Node.js Tips

Node.js Tips — Promises, CSV to JSON, Watching Files

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Like any kind of apps, there are difficult issues to solve when we write Node apps.

In this article, we’ll look at some solutions to common problems when writing Node apps.

Handle Errors Thrown by require() in Node.js

We can use try-catch to catch errors thrown by require .

For instance, we can write:

try {
catch (e) {

We just call require in try then we can catch the error in catch .

How to use async/await with Streams

We can use async and await with streams by creating a promise with the stream with the Promise constructor.

For instance, we can write:

const fd = fs.createReadStream('/foo.txt');
const hash = crypto.createHash('sha1');

const readHash = new Promise((resolve, reject) => {
  hash.on('end', () => resolve(;
  fd.on('error', reject);

Then we can use readHash in an async function by writing:

`(async function() {
  const sha1 = await` readHash`;

Promise Retry Design Patterns

We can retry a promise by delaying the promise.

For instance, we can write:

const retry = (fn, retries=3, err=null) => {
  if (!retries) {
    return Promise.reject(err);
  return fn().catch(err => {
    return retry(fn, (retries - 1), err);

fn is a function that returns a promise.

We retry as long as we haven’t exhausted the retries.

If the promise rejected by fn is rejected, then we call catch by passing in a callback to call retry with retries subtracted by 1.

We do that until retries reaches 0, then the retries are exhausted.

We Don’t Need .catch(err => console.error(err)) When Writing Promise Code

We don’t need to write .catch(err => console.error(err)) since promise rejections are already logged by Node.js.

We would know that an error happened even if we don’t have this line.

How to convert CSV to JSON in Node.js

We can use the csvtojson library to convert CSV to JSON.

To install it, we run:

npm install --save csvtojson

Then we can use it by writing:

const csv = require("csvtojson");

const readCsv = (csvFilePath) => {
    .then((jsonArrayObj) => {

We can read small files by passing in the csvFilePath to the fromFile method.

It returns a promise.

We get the converted result in the jsonArrayObj parameter.

We can also read the content from a stream and then get the JSON.

For instance, we can write:

const readFromStream = (readableStream) => {
    .subscribe((jsonObj) => {

We call the fromStream method to get data from a stream.

Then we call subscribe with a callback to read the object.

Also, we can use fromFile with async and await since it returns a promise:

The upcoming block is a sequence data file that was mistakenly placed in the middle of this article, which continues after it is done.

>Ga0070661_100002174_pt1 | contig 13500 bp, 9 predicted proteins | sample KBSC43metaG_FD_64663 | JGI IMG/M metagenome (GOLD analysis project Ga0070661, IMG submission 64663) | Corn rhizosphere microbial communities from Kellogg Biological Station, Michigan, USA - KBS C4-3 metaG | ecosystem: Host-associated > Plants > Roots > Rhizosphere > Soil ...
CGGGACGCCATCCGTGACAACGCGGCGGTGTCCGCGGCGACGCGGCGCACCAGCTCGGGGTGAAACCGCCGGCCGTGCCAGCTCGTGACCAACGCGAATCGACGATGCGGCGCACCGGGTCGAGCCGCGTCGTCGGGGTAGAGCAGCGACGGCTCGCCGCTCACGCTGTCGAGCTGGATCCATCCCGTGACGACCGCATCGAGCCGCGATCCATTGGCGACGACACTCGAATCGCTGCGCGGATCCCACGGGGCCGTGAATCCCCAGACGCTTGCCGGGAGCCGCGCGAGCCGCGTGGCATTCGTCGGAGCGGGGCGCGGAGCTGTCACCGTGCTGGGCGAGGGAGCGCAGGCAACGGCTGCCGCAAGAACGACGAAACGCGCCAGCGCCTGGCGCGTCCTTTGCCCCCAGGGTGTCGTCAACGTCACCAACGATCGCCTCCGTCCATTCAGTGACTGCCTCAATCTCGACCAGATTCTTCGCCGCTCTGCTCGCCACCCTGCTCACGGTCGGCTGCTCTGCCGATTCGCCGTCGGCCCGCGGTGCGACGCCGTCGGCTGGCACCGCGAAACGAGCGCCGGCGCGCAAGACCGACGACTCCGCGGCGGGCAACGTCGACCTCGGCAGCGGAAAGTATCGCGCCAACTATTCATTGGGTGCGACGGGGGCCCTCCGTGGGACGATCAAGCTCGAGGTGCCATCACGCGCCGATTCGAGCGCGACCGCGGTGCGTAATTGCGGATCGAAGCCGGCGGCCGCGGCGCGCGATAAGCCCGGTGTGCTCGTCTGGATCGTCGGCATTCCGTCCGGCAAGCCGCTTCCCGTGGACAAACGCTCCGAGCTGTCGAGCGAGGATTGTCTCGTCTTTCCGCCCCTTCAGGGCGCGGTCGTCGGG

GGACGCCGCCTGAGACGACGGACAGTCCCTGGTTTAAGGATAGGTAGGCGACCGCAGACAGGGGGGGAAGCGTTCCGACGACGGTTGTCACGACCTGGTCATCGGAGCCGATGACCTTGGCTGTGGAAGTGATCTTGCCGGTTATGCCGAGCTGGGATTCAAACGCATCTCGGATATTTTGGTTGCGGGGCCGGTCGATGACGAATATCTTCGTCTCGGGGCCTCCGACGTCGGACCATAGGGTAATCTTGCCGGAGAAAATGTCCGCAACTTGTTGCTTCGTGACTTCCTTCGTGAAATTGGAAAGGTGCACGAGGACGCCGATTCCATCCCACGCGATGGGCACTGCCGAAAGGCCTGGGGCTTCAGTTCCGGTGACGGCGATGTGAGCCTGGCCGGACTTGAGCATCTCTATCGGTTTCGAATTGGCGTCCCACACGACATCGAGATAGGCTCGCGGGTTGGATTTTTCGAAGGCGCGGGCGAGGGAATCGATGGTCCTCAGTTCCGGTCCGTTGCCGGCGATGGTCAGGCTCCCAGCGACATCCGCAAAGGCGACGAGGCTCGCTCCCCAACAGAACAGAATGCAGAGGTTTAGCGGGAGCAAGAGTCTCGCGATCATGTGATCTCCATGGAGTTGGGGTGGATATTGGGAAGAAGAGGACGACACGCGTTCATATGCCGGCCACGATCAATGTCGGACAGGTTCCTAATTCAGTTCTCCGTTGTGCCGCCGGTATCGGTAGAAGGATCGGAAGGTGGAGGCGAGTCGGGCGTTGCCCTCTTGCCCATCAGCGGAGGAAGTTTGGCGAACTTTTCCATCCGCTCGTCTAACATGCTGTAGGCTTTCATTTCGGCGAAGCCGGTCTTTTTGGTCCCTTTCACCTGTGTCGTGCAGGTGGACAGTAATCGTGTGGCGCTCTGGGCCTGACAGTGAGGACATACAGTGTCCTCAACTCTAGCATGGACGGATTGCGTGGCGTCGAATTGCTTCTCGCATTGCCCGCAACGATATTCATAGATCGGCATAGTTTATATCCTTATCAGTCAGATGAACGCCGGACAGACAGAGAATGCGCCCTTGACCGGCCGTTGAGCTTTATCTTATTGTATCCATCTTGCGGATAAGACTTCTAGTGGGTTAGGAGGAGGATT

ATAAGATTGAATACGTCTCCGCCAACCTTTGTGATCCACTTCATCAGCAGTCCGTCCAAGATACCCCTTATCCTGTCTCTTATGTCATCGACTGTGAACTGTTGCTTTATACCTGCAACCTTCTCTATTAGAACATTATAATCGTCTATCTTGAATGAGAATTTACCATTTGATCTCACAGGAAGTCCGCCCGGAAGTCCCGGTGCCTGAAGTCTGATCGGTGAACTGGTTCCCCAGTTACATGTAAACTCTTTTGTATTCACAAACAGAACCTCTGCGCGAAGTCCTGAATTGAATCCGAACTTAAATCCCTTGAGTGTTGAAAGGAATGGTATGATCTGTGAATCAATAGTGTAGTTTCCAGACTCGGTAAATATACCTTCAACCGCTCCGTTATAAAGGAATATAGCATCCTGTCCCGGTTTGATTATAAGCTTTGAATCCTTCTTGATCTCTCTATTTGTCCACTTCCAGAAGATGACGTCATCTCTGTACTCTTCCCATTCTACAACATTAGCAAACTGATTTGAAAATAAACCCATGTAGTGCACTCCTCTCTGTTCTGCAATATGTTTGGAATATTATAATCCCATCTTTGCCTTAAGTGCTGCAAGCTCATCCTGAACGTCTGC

const csvToJson = async (filePath) => {
  const jsonArray = await csv().fromFile(filePath);

It can also be used on the command line.

For example, we can run it directly by running:

npm install -g csvtojson
csvtojson ./csvFile.csv

Edit Node App Files on the Server Without Restarting Node.js and See the Latest Changes

We can use a package like Node-Supervisor to watch for file changes and restart the Node app automatically.

To install it, we run:

npm install supervisor -g

Then we can run our program with Node-Supervisor by running:

supervisor app.js

Likewise, we can use Nodemon to do the same thing.

We can install it by running:

npm install -g nodemon

to install it globally.

Or we can install it by running:

npm install --save-dev nodemon

to install it as a project’s dev dependency.

Then we can run:

nodemon app.js

to run our app.

Chain and Share Prior Results with Promises

To share prior results with promises, we can chain them with then .

For instance, we can write:

makeRequest(url1, data1)
  .then((result1) => {
    return makeRequest(url2, data2);
  .then((result2) => {
    return makeRequest(url3, data3);
  .then((result3) => {
     // ...

We get the resolved results from the previous promise in the then callbacks.

To make this shorter, we can use async and await to do the same thing:

const makeRequests = async () => {
  const r1 = await makeRequest(url1, data1);
  const r2 = await makeRequest(url2, data2);
  const r3 = await makeRequest(url3, data3);
  return someResult;


We can put streams in promises.

Also, we can watch for code file changes and restart our Node app with various programs.

The csvtojson library lets us convert CSV to JSON.

Promises can be retried by invoking it again.

By John Au-Yeung

Web developer specializing in React, Vue, and front end development.

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